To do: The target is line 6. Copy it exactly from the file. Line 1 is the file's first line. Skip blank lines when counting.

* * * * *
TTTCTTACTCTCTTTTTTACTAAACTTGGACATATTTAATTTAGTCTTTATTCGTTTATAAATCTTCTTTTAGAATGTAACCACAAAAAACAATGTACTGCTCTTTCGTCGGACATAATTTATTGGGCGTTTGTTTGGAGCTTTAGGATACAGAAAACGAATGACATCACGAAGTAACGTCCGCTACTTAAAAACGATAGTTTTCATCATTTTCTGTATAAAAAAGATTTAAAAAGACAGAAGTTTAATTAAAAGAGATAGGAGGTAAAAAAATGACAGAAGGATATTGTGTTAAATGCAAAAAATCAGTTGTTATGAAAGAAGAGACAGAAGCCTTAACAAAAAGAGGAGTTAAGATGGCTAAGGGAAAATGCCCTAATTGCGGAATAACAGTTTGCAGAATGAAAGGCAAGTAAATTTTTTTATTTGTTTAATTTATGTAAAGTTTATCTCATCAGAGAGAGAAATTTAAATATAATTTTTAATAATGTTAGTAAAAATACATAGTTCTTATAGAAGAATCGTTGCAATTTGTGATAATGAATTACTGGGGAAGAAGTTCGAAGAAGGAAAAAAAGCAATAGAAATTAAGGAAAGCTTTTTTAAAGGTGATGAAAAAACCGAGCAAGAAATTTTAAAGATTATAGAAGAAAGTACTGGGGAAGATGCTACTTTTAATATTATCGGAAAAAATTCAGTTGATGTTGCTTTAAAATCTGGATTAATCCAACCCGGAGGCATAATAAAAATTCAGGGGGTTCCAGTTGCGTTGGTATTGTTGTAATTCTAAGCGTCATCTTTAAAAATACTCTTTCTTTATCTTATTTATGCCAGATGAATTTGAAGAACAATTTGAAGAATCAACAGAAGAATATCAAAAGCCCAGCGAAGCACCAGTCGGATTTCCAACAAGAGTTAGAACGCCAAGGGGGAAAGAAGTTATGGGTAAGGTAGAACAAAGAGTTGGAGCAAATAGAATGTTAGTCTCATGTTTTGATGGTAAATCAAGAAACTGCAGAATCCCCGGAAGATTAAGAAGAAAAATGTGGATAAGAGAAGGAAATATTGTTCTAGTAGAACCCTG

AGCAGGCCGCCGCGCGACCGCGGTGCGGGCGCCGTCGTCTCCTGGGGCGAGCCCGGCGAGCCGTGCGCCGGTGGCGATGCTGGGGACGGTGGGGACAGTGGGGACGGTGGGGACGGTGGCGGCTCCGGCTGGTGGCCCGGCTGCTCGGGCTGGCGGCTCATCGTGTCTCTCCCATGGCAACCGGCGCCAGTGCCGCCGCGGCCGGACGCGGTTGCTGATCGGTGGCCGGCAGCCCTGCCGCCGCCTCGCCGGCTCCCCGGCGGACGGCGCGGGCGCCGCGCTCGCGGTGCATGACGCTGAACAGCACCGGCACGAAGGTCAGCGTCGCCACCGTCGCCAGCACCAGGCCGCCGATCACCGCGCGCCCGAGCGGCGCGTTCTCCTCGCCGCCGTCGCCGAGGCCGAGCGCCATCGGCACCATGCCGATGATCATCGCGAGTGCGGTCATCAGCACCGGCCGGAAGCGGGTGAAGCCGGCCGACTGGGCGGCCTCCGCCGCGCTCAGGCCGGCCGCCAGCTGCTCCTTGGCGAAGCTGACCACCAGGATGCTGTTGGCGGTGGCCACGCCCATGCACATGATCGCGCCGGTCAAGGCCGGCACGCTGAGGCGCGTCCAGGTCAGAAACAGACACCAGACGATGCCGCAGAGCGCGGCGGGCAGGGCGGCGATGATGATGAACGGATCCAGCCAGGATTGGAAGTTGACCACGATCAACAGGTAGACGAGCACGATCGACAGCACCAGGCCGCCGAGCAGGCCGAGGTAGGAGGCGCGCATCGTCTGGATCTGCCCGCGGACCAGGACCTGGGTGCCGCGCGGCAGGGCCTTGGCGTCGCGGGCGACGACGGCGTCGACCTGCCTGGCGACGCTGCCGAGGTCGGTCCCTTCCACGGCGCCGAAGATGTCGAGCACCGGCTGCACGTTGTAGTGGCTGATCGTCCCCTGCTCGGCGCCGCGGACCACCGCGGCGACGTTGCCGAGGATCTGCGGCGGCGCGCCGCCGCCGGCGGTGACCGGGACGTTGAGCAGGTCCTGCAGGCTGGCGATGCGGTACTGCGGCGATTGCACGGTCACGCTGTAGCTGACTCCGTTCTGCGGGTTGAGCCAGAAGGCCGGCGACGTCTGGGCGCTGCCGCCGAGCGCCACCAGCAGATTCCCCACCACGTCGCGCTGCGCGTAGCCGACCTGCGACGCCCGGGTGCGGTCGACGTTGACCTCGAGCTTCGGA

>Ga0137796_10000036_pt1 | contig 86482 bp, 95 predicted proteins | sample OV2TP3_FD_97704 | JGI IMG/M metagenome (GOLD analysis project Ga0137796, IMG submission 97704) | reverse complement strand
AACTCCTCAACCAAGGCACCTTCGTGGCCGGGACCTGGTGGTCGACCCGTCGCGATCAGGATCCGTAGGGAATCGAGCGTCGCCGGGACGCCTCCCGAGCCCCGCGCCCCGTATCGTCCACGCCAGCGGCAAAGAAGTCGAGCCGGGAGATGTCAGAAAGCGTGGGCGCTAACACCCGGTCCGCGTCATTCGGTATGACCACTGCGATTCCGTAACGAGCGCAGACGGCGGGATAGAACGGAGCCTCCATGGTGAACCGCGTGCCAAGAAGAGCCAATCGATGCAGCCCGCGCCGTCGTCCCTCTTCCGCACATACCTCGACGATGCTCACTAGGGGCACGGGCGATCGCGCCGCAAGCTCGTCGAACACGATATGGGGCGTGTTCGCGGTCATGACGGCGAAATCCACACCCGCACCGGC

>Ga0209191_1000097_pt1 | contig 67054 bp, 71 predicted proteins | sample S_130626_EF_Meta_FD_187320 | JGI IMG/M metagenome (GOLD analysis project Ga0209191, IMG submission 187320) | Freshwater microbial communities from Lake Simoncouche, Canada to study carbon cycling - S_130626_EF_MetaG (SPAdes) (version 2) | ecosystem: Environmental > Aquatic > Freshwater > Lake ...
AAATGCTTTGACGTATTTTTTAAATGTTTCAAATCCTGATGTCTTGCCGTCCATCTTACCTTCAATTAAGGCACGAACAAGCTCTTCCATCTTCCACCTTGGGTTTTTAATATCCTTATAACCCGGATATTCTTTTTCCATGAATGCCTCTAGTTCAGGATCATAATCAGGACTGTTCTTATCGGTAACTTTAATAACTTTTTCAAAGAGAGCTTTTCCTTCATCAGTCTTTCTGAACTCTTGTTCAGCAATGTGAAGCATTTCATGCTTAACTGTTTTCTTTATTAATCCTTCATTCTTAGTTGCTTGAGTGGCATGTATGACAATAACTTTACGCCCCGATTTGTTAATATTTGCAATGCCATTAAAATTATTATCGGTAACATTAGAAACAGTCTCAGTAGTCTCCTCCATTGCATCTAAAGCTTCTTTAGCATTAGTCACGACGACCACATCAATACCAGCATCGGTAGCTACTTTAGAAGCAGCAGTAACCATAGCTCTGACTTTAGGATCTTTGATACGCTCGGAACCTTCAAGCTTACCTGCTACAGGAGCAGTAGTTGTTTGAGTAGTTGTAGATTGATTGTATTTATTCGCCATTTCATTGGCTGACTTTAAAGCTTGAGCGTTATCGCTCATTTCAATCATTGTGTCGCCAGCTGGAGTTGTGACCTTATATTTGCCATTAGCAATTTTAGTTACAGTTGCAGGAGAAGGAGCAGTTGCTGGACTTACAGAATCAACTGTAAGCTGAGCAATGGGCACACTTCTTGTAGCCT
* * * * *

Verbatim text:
AAATGCTTTGACGTATTTTTTAAATGTTTCAAATCCTGATGTCTTGCCGTCCATCTTACCTTCAATTAAGGCACGAACAAGCTCTTCCATCTTCCACCTTGGGTTTTTAATATCCTTATAACCCGGATATTCTTTTTCCATGAATGCCTCTAGTTCAGGATCATAATCAGGACTGTTCTTATCGGTAACTTTAATAACTTTTTCAAAGAGAGCTTTTCCTTCATCAGTCTTTCTGAACTCTTGTTCAGCAATGTGAAGCATTTCATGCTTAACTGTTTTCTTTATTAATCCTTCATTCTTAGTTGCTTGAGTGGCATGTATGACAATAACTTTACGCCCCGATTTGTTAATATTTGCAATGCCATTAAAATTATTATCGGTAACATTAGAAACAGTCTCAGTAGTCTCCTCCATTGCATCTAAAGCTTCTTTAGCATTAGTCACGACGACCACATCAATACCAGCATCGGTAGCTACTTTAGAAGCAGCAGTAACCATAGCTCTGACTTTAGGATCTTTGATACGCTCGGAACCTTCAAGCTTACCTGCTACAGGAGCAGTAGTTGTTTGAGTAGTTGTAGATTGATTGTATTTATTCGCCATTTCATTGGCTGACTTTAAAGCTTGAGCGTTATCGCTCATTTCAATCATTGTGTCGCCAGCTGGAGTTGTGACCTTATATTTGCCATTAGCAATTTTAGTTACAGTTGCAGGAGAAGGAGCAGTTGCTGGACTTACAGAATCAACTGTAAGCTGAGCAATGGGCACACTTCTTGTAGCCT